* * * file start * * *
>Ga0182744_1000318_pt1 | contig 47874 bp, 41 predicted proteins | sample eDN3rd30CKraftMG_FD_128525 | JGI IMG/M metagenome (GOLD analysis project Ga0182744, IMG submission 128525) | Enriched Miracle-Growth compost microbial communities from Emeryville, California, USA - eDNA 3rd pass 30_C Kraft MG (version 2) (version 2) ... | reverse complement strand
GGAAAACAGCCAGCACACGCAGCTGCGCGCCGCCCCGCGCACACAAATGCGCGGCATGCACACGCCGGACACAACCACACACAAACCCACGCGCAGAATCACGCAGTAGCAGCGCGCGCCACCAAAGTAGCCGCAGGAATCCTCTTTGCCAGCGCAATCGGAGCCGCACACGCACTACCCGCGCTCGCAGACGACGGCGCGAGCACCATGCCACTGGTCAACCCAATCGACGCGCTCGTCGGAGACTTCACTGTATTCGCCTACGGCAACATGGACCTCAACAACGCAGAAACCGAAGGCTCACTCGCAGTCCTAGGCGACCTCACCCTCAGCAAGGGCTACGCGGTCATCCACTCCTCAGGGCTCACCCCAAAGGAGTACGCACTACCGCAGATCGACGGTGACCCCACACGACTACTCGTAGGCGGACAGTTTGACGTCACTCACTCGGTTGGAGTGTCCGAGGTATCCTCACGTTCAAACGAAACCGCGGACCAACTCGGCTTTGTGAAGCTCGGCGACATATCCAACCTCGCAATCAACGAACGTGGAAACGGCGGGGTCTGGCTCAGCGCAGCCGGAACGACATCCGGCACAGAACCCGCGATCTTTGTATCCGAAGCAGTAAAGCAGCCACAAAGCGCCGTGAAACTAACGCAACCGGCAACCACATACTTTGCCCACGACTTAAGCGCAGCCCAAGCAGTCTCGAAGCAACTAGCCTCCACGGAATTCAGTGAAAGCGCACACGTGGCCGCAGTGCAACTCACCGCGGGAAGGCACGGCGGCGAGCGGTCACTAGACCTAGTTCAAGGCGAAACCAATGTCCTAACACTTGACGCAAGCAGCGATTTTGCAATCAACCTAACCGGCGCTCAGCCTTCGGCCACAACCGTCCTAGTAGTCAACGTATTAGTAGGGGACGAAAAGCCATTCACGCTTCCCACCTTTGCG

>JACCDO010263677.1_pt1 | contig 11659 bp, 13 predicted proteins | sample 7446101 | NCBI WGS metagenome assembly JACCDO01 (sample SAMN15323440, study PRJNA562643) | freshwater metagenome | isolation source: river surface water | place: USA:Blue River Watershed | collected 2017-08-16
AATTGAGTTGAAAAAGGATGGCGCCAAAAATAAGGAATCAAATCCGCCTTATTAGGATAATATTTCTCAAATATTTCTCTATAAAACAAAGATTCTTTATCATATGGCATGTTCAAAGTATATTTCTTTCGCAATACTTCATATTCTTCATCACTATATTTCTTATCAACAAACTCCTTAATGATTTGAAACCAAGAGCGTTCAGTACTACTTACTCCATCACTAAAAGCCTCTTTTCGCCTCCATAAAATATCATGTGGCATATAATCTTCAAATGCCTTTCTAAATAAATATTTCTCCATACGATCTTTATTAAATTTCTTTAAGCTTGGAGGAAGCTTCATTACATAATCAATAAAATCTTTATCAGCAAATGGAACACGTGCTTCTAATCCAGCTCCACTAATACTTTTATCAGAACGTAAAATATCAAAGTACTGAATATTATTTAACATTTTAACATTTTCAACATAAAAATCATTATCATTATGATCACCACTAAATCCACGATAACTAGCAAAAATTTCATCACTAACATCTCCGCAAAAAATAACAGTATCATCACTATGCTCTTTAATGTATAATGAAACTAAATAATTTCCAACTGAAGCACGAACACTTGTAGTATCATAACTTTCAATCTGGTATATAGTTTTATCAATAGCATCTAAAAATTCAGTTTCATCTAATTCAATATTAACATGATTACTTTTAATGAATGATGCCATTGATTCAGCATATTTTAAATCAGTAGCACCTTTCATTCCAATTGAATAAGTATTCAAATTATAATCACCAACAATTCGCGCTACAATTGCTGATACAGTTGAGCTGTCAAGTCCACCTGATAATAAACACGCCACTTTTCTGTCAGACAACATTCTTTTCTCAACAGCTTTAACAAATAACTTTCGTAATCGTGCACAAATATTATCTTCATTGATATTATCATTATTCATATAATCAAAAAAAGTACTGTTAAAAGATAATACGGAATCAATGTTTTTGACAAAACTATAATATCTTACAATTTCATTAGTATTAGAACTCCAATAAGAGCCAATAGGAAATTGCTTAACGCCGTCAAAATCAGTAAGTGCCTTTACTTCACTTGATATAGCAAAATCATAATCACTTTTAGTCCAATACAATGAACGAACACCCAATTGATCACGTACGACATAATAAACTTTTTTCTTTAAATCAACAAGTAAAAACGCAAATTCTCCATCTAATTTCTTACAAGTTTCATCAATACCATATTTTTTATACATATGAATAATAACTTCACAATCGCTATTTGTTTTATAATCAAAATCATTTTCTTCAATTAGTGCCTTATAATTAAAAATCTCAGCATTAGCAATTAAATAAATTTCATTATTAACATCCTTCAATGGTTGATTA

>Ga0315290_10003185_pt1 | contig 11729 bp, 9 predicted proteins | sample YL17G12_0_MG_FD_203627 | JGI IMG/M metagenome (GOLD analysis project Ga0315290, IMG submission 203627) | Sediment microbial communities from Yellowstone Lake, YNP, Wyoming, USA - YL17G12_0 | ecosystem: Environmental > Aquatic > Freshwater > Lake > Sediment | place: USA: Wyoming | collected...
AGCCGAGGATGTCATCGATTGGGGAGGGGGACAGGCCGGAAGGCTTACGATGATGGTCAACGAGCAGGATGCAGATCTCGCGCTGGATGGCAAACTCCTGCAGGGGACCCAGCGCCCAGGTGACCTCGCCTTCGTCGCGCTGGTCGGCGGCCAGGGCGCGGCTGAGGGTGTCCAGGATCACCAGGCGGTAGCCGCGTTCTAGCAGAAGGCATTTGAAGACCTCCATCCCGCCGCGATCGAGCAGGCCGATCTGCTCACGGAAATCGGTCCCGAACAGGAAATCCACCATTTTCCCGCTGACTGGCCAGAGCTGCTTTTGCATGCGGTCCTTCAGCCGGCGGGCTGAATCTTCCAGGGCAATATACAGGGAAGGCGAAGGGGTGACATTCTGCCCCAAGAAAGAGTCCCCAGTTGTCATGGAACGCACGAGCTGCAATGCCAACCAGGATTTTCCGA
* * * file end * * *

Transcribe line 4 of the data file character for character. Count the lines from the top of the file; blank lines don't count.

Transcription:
AATTGAGTTGAAAAAGGATGGCGCCAAAAATAAGGAATCAAATCCGCCTTATTAGGATAATATTTCTCAAATATTTCTCTATAAAACAAAGATTCTTTATCATATGGCATGTTCAAAGTATATTTCTTTCGCAATACTTCATATTCTTCATCACTATATTTCTTATCAACAAACTCCTTAATGATTTGAAACCAAGAGCGTTCAGTACTACTTACTCCATCACTAAAAGCCTCTTTTCGCCTCCATAAAATATCATGTGGCATATAATCTTCAAATGCCTTTCTAAATAAATATTTCTCCATACGATCTTTATTAAATTTCTTTAAGCTTGGAGGAAGCTTCATTACATAATCAATAAAATCTTTATCAGCAAATGGAACACGTGCTTCTAATCCAGCTCCACTAATACTTTTATCAGAACGTAAAATATCAAAGTACTGAATATTATTTAACATTTTAACATTTTCAACATAAAAATCATTATCATTATGATCACCACTAAATCCACGATAACTAGCAAAAATTTCATCACTAACATCTCCGCAAAAAATAACAGTATCATCACTATGCTCTTTAATGTATAATGAAACTAAATAATTTCCAACTGAAGCACGAACACTTGTAGTATCATAACTTTCAATCTGGTATATAGTTTTATCAATAGCATCTAAAAATTCAGTTTCATCTAATTCAATATTAACATGATTACTTTTAATGAATGATGCCATTGATTCAGCATATTTTAAATCAGTAGCACCTTTCATTCCAATTGAATAAGTATTCAAATTATAATCACCAACAATTCGCGCTACAATTGCTGATACAGTTGAGCTGTCAAGTCCACCTGATAATAAACACGCCACTTTTCTGTCAGACAACATTCTTTTCTCAACAGCTTTAACAAATAACTTTCGTAATCGTGCACAAATATTATCTTCATTGATATTATCATTATTCATATAATCAAAAAAAGTACTGTTAAAAGATAATACGGAATCAATGTTTTTGACAAAACTATAATATCTTACAATTTCATTAGTATTAGAACTCCAATAAGAGCCAATAGGAAATTGCTTAACGCCGTCAAAATCAGTAAGTGCCTTTACTTCACTTGATATAGCAAAATCATAATCACTTTTAGTCCAATACAATGAACGAACACCCAATTGATCACGTACGACATAATAAACTTTTTTCTTTAAATCAACAAGTAAAAACGCAAATTCTCCATCTAATTTCTTACAAGTTTCATCAATACCATATTTTTTATACATATGAATAATAACTTCACAATCGCTATTTGTTTTATAATCAAAATCATTTTCTTCAATTAGTGCCTTATAATTAAAAATCTCAGCATTAGCAATTAAATAAATTTCATTATTAACATCCTTCAATGGTTGATTA